Recently Google introduced Chrome Extensions which are little applications that let you do more with your Chrome browser. Like take this Google Dictionary extension which can tell you the meaning of any word on a website. All you have to do is double-click the word.
Super cool, isn’t it? You just need to Install the Google Dictionary extension and double-click words and meanings will pop up! After you excitedly click “Install”, you get this lovely confirmation box, where things start getting interesting.
All it wants is for you to confirm that this extension will have access to your data on all websites and your browsing history. A little scared? Worried about privacy? Don’t be, Google already knows everything there is to know about you.
Google with its “open” culture allows everyone to create extensions. Developers around the world have already created tons of extensions and people around the world have dutifully downloaded them. See this one from Yoono. It claims to be the most popular extension on Firefox. I should be able to trust it right? But for some reason when the warning pops-up, demanding I allow Yoono to access ALL my web information, I freeze. I just can’t do it.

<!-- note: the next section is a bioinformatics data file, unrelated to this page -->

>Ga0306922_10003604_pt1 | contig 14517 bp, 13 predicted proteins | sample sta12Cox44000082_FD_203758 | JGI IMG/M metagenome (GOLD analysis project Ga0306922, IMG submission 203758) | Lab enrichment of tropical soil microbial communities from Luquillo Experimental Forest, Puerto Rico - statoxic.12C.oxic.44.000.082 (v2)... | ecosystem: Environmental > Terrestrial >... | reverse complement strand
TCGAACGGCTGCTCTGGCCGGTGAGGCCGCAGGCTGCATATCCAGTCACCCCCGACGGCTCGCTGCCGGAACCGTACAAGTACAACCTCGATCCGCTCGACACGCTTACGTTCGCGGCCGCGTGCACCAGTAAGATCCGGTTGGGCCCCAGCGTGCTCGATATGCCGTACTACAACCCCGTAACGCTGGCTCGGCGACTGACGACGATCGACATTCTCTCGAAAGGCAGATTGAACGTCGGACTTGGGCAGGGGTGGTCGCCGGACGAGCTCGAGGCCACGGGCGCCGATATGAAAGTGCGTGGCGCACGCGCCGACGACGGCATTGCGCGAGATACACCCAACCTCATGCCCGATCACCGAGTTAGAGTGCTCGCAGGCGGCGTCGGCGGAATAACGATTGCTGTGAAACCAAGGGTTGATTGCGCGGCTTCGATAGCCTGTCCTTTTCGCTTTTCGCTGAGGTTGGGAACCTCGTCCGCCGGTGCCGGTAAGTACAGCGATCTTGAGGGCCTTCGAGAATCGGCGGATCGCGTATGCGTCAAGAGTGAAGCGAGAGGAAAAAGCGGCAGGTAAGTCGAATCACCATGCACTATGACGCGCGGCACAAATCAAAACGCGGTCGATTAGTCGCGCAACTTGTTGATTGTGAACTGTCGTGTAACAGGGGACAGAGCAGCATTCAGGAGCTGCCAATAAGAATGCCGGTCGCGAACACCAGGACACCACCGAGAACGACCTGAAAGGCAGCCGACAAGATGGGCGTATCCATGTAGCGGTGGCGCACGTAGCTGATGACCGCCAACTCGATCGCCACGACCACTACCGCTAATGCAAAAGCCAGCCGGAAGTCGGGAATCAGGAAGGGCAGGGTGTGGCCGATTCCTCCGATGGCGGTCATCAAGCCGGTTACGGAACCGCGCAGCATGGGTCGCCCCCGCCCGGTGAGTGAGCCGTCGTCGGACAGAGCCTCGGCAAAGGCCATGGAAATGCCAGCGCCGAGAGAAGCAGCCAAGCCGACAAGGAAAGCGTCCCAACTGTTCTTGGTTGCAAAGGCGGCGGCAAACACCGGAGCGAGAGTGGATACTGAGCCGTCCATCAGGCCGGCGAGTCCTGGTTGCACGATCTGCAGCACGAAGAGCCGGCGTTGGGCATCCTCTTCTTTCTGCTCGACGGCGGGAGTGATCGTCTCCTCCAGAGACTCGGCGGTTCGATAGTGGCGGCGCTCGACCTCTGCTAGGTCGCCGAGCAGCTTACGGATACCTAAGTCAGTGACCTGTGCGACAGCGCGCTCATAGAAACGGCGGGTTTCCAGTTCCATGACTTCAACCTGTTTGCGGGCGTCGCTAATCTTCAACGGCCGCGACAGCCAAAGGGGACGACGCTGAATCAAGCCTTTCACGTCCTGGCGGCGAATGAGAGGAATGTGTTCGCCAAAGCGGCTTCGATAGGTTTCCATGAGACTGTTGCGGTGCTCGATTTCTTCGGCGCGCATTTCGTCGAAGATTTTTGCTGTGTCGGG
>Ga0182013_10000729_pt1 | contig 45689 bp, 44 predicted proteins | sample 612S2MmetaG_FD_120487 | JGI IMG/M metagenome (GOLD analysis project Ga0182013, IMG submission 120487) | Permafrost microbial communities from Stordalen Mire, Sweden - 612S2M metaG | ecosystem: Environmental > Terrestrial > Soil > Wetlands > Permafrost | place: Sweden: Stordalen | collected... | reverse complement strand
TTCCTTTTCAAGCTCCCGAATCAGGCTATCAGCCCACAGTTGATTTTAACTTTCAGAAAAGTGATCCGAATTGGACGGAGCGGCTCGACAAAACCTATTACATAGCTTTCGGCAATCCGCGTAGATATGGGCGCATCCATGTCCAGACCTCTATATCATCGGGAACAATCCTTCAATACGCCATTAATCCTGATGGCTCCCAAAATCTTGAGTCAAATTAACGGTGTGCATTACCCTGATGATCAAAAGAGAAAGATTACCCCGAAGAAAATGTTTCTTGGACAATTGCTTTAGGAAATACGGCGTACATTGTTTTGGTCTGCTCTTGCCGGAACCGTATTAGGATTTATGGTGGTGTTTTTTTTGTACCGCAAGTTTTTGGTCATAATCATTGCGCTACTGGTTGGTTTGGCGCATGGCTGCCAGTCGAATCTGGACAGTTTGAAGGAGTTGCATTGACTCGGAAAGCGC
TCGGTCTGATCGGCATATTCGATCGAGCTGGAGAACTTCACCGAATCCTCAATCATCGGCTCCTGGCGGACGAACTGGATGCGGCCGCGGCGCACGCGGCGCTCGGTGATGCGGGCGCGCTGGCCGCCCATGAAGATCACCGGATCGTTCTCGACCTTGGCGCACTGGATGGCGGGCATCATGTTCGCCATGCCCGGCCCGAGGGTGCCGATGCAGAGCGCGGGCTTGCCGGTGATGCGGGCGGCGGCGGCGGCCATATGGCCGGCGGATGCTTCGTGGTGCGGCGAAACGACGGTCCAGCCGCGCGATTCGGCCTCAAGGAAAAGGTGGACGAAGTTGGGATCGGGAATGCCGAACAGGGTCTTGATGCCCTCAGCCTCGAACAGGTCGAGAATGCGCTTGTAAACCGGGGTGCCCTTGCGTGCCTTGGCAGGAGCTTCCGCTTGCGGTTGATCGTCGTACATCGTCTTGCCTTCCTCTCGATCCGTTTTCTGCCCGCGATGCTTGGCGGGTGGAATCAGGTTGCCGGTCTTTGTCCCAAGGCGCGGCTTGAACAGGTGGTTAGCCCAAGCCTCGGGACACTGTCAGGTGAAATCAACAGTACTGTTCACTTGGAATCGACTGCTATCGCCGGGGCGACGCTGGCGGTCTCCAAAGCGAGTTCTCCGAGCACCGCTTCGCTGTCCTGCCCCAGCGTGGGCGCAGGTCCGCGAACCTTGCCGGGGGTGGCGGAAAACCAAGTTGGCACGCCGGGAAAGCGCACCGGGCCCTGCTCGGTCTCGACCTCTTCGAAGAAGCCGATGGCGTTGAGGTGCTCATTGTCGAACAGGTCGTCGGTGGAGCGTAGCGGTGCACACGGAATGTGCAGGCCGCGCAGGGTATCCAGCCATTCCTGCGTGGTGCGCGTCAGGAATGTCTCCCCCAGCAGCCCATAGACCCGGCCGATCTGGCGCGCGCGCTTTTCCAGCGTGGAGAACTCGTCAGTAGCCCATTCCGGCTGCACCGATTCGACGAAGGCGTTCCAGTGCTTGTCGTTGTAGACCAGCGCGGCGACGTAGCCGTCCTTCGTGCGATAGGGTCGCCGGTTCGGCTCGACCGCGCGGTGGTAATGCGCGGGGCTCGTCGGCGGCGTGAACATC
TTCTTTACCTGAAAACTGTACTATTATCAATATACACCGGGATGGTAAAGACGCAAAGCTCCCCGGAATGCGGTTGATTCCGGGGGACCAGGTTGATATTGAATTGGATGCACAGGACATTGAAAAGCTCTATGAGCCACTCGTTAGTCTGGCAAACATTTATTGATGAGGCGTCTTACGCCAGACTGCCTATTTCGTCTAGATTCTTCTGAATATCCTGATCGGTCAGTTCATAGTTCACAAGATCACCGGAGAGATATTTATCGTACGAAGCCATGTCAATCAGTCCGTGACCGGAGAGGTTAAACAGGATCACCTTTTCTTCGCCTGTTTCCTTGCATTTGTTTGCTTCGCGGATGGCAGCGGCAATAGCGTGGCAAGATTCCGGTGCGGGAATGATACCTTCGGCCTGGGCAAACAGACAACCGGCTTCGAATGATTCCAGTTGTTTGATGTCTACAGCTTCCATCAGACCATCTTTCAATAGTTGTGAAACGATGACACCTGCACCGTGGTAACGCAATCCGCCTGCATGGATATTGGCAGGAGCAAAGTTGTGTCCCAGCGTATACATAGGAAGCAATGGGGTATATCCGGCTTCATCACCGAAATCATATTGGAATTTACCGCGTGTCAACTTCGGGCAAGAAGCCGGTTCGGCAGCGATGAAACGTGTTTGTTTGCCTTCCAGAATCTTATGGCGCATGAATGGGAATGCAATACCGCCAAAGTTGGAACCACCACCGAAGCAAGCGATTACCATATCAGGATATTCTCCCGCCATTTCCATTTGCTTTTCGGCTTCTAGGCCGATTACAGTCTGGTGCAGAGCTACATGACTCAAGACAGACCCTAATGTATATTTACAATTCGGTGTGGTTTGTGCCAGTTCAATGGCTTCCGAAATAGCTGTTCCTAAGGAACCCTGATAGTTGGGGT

I decided I will have to be satisfied with extensions developed by Google. We all trust Google. Google’s the good guy. So I decide to Install Speed Tracer.
An even better confirmation message pops up this time. Google now requests access to all data on your computer. Thats right, all my local computer data. The message gives me the creeps! So Google will know everything I do online AND offline. Why don’t they just send me to prison and get over with it!
[There is a positive side to this; the extension code is public, so you could in theory review the code. Now, who doesn’t love code reviews?]